Gold, all the Risk of Stocks with the Potential Return of Bonds. 

Because many of our new clients come from radio ads, they are constantly bombarded with messages from companies who sell gold investments. So, we’d like to address gold as a primary investment for a retirement portfolio.

Many people have considered Gold a store of value and a safe haven asset for many years, but is investing in gold with a majority of your money a wise decision? In this post, we will discuss why a gold-dominated portfolio is un-diversified, the long-term returns of gold compared to other investments, the current amount owned in a stock portfolio, and why, in our opinion, gold falls into the category of speculation rather than investment.

Firstly, a gold-dominated portfolio is un-diversified.

Diversification is a fundamental concept in investing that involves spreading your investments across different assets in an effort to reduce risk. The rationale behind this strategy is that if one investment performs poorly, the other investments in the portfolio may be able to offset the losses. 

However, if a significant portion of your investment is in gold, you may be exposing yourself to unnecessary risk. We like to think of growing money over time as about smooth returns, triples and doubles, not home runs. That’s because, mathematically, recovering from a major price decline is incredibly difficult as compared to a portfolio that never suffers a massive decline. You may never get out of the hole, so-to-speak. 

Here’s an example:

What return would you need to recover from a -50% decline? Most people would say that a 50% return would do it. But that’s not right. You would need a 100% return just to get back to even. What are the odds of that?

Secondly, gold offers lower long-term returns similar to bonds with the volatility (risk) similar to stocks.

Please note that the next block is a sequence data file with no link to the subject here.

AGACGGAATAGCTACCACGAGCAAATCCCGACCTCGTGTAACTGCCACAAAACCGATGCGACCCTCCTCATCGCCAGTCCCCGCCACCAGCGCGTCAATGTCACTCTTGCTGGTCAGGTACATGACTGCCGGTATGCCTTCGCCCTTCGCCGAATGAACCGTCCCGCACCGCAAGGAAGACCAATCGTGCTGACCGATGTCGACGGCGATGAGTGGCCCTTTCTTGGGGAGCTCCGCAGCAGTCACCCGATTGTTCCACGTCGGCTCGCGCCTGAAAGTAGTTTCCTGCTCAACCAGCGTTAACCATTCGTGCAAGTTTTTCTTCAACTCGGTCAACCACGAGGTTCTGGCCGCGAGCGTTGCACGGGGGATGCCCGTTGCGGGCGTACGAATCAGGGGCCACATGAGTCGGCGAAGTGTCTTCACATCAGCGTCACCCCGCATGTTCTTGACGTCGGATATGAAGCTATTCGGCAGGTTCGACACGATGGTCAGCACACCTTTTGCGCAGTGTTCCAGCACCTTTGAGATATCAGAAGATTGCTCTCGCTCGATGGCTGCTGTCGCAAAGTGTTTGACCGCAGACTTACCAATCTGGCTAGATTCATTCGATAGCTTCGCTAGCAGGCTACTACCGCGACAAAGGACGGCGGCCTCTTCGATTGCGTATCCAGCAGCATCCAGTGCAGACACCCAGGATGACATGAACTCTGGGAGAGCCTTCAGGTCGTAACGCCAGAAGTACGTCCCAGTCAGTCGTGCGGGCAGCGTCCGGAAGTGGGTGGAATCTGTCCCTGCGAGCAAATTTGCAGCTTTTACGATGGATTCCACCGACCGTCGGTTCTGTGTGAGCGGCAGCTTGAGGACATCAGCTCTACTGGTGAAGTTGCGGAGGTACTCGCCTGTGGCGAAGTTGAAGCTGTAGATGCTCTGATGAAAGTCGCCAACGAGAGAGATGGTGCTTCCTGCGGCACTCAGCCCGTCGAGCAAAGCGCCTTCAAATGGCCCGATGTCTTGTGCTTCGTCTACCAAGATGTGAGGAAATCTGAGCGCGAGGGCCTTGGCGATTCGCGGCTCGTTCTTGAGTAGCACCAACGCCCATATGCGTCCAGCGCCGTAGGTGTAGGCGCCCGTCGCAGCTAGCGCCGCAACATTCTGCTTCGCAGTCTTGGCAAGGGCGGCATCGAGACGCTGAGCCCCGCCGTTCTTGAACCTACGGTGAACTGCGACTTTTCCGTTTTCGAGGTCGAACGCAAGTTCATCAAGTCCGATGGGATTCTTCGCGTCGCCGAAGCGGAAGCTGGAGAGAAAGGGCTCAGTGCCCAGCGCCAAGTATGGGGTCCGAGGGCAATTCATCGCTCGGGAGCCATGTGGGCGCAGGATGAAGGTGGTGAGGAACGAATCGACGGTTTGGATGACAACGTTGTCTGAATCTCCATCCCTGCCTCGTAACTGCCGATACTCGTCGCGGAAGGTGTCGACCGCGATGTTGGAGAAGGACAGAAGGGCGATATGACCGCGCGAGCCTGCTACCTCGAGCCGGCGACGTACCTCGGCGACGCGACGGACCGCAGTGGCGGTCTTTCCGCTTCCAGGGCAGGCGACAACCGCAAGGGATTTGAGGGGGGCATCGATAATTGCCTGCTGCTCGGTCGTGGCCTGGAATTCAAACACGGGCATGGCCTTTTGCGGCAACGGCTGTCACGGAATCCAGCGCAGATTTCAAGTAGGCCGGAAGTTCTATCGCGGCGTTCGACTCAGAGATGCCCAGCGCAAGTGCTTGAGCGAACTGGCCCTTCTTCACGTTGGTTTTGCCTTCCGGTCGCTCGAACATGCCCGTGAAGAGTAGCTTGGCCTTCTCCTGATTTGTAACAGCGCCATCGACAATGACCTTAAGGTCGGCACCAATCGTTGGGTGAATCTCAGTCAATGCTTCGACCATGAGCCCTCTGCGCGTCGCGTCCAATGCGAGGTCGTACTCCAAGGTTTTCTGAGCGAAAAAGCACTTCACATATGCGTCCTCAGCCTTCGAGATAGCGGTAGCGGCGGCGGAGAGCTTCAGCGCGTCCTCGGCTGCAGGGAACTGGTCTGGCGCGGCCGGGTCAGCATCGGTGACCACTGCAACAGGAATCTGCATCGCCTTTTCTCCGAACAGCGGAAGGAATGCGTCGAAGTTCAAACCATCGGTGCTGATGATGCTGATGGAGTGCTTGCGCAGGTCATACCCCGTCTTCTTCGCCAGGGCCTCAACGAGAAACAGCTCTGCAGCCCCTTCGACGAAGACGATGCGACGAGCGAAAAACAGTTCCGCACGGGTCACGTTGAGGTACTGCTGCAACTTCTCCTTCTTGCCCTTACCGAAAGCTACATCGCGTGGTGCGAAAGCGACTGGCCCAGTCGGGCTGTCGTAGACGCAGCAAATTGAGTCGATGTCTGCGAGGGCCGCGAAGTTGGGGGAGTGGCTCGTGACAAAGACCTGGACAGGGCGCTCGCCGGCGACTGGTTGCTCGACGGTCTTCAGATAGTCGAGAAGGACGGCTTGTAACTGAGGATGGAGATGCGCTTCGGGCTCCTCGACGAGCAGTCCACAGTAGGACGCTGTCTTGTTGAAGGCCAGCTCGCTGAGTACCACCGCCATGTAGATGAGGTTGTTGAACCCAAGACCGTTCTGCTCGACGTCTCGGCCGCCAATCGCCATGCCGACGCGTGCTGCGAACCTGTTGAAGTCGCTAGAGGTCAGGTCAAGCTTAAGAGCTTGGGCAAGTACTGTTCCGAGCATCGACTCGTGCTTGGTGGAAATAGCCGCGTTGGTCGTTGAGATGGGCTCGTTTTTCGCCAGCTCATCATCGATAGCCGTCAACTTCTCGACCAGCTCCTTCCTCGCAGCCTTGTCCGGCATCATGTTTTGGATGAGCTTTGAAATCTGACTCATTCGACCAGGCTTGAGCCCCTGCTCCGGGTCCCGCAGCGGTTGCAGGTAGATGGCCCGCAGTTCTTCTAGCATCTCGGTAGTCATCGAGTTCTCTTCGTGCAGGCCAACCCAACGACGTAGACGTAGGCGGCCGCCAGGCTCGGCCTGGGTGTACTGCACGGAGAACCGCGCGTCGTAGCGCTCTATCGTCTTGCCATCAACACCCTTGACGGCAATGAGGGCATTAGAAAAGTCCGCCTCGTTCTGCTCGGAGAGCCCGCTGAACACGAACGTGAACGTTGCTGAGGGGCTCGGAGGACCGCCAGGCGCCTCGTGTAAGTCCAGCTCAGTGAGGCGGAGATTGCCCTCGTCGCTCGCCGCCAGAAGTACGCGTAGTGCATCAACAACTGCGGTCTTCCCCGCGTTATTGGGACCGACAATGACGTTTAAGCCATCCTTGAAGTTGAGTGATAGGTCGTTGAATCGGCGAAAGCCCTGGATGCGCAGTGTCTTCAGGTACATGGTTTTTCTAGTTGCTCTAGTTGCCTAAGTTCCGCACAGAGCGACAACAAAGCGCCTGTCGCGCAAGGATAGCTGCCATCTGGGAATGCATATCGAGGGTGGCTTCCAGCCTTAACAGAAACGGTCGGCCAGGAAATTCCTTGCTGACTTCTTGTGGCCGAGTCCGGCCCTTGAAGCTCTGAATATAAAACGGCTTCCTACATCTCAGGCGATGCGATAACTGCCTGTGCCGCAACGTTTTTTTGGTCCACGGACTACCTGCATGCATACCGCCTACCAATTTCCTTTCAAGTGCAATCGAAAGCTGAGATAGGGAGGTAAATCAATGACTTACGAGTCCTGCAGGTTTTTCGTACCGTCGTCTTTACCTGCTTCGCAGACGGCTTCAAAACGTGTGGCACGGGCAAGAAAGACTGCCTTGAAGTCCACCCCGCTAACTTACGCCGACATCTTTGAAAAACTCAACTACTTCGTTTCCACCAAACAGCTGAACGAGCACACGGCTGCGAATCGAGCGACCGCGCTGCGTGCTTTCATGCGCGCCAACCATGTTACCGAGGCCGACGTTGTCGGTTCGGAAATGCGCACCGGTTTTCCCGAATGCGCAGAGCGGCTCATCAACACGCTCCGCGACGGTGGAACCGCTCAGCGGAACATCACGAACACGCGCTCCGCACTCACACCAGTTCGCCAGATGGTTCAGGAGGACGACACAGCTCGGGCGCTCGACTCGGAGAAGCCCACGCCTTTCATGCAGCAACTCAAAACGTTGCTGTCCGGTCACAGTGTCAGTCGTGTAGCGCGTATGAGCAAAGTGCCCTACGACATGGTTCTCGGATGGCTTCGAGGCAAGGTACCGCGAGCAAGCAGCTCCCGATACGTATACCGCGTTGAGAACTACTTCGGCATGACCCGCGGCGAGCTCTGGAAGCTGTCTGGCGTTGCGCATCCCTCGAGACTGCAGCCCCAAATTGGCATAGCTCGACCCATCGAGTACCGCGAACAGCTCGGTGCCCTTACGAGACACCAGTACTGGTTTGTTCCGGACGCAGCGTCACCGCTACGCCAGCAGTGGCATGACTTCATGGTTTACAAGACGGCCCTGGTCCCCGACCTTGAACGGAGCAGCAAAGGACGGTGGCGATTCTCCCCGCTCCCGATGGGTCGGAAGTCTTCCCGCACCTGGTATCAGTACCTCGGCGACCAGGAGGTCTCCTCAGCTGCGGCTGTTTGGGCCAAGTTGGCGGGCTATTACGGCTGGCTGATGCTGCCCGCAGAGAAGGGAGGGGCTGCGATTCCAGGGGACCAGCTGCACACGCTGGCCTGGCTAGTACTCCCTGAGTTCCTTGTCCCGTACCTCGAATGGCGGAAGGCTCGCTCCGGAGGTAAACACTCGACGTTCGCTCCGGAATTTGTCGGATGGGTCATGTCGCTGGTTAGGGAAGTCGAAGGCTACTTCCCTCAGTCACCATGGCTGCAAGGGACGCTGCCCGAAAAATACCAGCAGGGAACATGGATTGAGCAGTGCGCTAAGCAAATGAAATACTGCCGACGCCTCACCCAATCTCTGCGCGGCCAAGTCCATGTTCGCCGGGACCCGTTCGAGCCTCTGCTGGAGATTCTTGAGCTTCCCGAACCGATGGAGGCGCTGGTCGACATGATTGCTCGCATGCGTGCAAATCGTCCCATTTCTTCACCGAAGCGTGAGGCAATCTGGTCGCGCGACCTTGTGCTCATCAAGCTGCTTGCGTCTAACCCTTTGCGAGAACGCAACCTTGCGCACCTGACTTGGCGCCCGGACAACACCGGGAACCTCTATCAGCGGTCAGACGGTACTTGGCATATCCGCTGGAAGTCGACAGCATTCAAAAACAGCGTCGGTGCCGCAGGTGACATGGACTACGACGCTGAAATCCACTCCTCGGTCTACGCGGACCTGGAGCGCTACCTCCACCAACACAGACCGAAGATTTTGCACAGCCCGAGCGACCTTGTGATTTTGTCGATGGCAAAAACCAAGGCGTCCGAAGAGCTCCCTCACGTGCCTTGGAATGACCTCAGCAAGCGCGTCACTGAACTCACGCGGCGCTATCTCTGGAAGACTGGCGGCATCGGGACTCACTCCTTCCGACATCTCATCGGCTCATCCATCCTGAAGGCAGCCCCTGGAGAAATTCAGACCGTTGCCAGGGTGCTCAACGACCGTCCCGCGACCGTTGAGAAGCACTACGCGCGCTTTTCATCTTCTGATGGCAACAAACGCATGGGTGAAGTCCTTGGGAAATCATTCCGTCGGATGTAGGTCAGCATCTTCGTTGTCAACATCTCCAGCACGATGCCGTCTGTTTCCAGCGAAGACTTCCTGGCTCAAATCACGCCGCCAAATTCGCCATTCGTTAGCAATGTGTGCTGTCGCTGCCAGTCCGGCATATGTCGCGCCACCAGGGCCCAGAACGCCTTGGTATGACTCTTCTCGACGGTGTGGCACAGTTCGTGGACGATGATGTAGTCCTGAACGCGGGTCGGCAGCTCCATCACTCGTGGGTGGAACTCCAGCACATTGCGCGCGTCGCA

Below you will find the return of gold vs the return of global stocks from Jan 1985 – July 2022. As you can see, stocks had nearly double the annual return of gold, yet gold had virtually the same risk (standard deviation). That’s a 36 ½ year period and it’s not even close.

*Annualized number is presented as an approximation by multiplying the monthly number by the square root of the number of periods in a year. Please note that the number computed from annual data may differ materially from this estimate.

Thirdly, equity investors are most likely already exposed to gold prices via the companies they own.

Businesses such as manufacturers and jewelry companies own huge quantities of gold used in their normal course of business. The question is: why would you want to own even more gold?

Lastly, we believe gold falls into the definition of speculation rather than investment, unlike stocks or real estate.

Gold is not like stocks or real estate, which can provide earnings in the form of rent and dividends. As such, investing in gold is more like speculating on its price than investing in an asset that more likely has the potential to generate earnings over the long term. We believe that one’s nest egg should be invested rather than speculated upon.

In conclusion, we think that investing in gold with a large portion of your money is a bad idea. A gold-dominated portfolio is un-diversified, and gold offers lower long-term returns similar to bonds with higher risk similar to stocks. Furthermore, stock investors are likely already invested in gold via the manufacturing and jewelry companies they may own. Gold also falls into the category of speculation rather than investment, in our opinion, as it produces no expected earnings or net income.

While gold may be a valuable asset to own as part of a diversified portfolio, we do not believe it should be the main focus of your investment strategy. Instead, investors should consider investing in a broadly diversified mix of assets (stocks, bonds, real estate, cash) that aims to provide them with the returns they need to meet their long-term financial goals.